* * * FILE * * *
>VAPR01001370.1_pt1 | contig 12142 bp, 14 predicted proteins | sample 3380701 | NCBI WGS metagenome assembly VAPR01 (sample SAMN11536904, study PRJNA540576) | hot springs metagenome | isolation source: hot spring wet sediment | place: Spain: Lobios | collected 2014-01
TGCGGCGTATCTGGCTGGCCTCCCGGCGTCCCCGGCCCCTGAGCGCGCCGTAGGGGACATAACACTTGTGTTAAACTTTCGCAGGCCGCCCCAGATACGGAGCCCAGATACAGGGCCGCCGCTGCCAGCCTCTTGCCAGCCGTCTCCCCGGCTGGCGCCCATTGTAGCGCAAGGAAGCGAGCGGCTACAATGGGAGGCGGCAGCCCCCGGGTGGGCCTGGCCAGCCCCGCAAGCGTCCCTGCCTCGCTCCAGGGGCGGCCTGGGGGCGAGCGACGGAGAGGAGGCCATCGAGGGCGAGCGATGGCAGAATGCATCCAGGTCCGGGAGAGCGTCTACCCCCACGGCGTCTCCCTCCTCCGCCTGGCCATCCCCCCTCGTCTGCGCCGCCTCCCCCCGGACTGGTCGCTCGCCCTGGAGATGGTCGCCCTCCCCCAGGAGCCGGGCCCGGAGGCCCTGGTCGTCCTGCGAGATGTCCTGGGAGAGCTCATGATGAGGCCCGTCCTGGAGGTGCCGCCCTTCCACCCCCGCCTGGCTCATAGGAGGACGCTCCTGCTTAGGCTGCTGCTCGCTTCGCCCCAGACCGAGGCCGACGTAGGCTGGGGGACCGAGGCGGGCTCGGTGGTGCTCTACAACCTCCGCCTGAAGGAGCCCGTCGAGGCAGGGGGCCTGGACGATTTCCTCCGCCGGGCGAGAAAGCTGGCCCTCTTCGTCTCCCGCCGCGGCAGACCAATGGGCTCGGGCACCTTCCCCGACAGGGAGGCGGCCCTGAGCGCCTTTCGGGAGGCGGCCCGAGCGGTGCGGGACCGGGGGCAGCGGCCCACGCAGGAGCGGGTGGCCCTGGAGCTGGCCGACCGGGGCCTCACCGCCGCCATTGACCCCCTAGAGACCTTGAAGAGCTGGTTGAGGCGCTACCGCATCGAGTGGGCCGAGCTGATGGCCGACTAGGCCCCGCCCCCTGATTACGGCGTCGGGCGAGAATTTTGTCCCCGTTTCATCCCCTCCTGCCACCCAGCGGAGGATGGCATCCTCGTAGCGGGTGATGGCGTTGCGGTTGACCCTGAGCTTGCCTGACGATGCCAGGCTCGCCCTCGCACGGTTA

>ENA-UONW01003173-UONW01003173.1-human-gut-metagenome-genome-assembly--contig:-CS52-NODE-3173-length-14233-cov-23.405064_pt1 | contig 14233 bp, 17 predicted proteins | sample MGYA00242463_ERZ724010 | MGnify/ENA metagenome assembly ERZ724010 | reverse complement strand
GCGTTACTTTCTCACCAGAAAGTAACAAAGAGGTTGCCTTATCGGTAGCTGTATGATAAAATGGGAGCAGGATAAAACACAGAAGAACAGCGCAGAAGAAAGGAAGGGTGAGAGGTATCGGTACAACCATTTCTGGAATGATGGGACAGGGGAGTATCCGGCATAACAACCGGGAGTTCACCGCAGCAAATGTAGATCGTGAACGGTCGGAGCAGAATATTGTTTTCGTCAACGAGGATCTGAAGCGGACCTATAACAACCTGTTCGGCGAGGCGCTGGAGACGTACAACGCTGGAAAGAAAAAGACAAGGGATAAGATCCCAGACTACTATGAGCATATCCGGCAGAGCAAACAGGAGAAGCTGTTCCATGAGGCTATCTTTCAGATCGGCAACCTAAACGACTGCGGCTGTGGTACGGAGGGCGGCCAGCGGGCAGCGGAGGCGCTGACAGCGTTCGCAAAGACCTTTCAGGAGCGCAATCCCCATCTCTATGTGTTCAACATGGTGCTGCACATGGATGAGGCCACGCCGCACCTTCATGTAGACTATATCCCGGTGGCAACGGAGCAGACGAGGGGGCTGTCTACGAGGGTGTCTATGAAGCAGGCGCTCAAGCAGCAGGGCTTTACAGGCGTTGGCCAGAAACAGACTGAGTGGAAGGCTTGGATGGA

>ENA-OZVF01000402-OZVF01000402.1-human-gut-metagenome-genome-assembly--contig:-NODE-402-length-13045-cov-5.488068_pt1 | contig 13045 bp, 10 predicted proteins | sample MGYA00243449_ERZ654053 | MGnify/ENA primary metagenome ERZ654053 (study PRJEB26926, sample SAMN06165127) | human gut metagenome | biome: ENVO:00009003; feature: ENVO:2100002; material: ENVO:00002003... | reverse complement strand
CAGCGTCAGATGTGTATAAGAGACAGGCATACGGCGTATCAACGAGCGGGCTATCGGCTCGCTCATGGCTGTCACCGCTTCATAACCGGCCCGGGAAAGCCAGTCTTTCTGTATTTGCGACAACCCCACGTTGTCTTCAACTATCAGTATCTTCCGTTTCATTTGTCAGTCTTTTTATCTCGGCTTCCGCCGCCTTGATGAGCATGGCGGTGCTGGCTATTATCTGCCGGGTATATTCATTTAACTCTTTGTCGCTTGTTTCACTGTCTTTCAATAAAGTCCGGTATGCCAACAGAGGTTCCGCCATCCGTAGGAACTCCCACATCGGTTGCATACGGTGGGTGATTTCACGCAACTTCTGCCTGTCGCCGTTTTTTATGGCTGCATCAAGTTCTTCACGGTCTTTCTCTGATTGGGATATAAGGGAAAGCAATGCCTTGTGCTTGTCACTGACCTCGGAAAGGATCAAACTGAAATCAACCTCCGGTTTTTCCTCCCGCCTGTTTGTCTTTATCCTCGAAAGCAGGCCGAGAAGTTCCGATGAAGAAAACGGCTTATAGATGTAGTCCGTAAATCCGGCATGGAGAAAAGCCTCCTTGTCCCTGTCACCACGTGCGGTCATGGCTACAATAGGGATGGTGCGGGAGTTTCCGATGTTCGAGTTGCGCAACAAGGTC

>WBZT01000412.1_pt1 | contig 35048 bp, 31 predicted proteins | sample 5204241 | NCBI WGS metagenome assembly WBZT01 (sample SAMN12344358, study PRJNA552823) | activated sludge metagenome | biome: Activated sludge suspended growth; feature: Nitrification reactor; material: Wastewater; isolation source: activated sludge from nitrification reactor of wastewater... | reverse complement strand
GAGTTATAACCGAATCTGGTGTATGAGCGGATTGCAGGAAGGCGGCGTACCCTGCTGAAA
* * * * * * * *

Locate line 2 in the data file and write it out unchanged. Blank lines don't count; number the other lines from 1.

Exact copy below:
TGCGGCGTATCTGGCTGGCCTCCCGGCGTCCCCGGCCCCTGAGCGCGCCGTAGGGGACATAACACTTGTGTTAAACTTTCGCAGGCCGCCCCAGATACGGAGCCCAGATACAGGGCCGCCGCTGCCAGCCTCTTGCCAGCCGTCTCCCCGGCTGGCGCCCATTGTAGCGCAAGGAAGCGAGCGGCTACAATGGGAGGCGGCAGCCCCCGGGTGGGCCTGGCCAGCCCCGCAAGCGTCCCTGCCTCGCTCCAGGGGCGGCCTGGGGGCGAGCGACGGAGAGGAGGCCATCGAGGGCGAGCGATGGCAGAATGCATCCAGGTCCGGGAGAGCGTCTACCCCCACGGCGTCTCCCTCCTCCGCCTGGCCATCCCCCCTCGTCTGCGCCGCCTCCCCCCGGACTGGTCGCTCGCCCTGGAGATGGTCGCCCTCCCCCAGGAGCCGGGCCCGGAGGCCCTGGTCGTCCTGCGAGATGTCCTGGGAGAGCTCATGATGAGGCCCGTCCTGGAGGTGCCGCCCTTCCACCCCCGCCTGGCTCATAGGAGGACGCTCCTGCTTAGGCTGCTGCTCGCTTCGCCCCAGACCGAGGCCGACGTAGGCTGGGGGACCGAGGCGGGCTCGGTGGTGCTCTACAACCTCCGCCTGAAGGAGCCCGTCGAGGCAGGGGGCCTGGACGATTTCCTCCGCCGGGCGAGAAAGCTGGCCCTCTTCGTCTCCCGCCGCGGCAGACCAATGGGCTCGGGCACCTTCCCCGACAGGGAGGCGGCCCTGAGCGCCTTTCGGGAGGCGGCCCGAGCGGTGCGGGACCGGGGGCAGCGGCCCACGCAGGAGCGGGTGGCCCTGGAGCTGGCCGACCGGGGCCTCACCGCCGCCATTGACCCCCTAGAGACCTTGAAGAGCTGGTTGAGGCGCTACCGCATCGAGTGGGCCGAGCTGATGGCCGACTAGGCCCCGCCCCCTGATTACGGCGTCGGGCGAGAATTTTGTCCCCGTTTCATCCCCTCCTGCCACCCAGCGGAGGATGGCATCCTCGTAGCGGGTGATGGCGTTGCGGTTGACCCTGAGCTTGCCTGACGATGCCAGGCTCGCCCTCGCACGGTTA